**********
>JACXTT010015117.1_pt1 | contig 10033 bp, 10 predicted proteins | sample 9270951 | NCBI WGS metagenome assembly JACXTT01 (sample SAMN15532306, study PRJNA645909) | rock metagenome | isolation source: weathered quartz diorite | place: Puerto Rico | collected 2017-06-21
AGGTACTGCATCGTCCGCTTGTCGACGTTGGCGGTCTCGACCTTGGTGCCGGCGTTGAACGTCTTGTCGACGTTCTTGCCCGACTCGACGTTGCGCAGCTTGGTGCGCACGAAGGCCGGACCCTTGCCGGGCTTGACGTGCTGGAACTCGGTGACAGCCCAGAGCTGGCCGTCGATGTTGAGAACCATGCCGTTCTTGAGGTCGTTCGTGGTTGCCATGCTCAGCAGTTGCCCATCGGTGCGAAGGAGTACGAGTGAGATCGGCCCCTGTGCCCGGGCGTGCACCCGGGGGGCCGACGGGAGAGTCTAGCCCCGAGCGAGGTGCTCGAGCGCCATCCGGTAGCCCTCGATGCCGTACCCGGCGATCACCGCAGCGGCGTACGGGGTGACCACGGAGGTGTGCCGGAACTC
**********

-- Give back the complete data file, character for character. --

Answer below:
>JACXTT010015117.1_pt1 | contig 10033 bp, 10 predicted proteins | sample 9270951 | NCBI WGS metagenome assembly JACXTT01 (sample SAMN15532306, study PRJNA645909) | rock metagenome | isolation source: weathered quartz diorite | place: Puerto Rico | collected 2017-06-21
AGGTACTGCATCGTCCGCTTGTCGACGTTGGCGGTCTCGACCTTGGTGCCGGCGTTGAACGTCTTGTCGACGTTCTTGCCCGACTCGACGTTGCGCAGCTTGGTGCGCACGAAGGCCGGACCCTTGCCGGGCTTGACGTGCTGGAACTCGGTGACAGCCCAGAGCTGGCCGTCGATGTTGAGAACCATGCCGTTCTTGAGGTCGTTCGTGGTTGCCATGCTCAGCAGTTGCCCATCGGTGCGAAGGAGTACGAGTGAGATCGGCCCCTGTGCCCGGGCGTGCACCCGGGGGGCCGACGGGAGAGTCTAGCCCCGAGCGAGGTGCTCGAGCGCCATCCGGTAGCCCTCGATGCCGTACCCGGCGATCACCGCAGCGGCGTACGGGGTGACCACGGAGGTGTGCCGGAACTC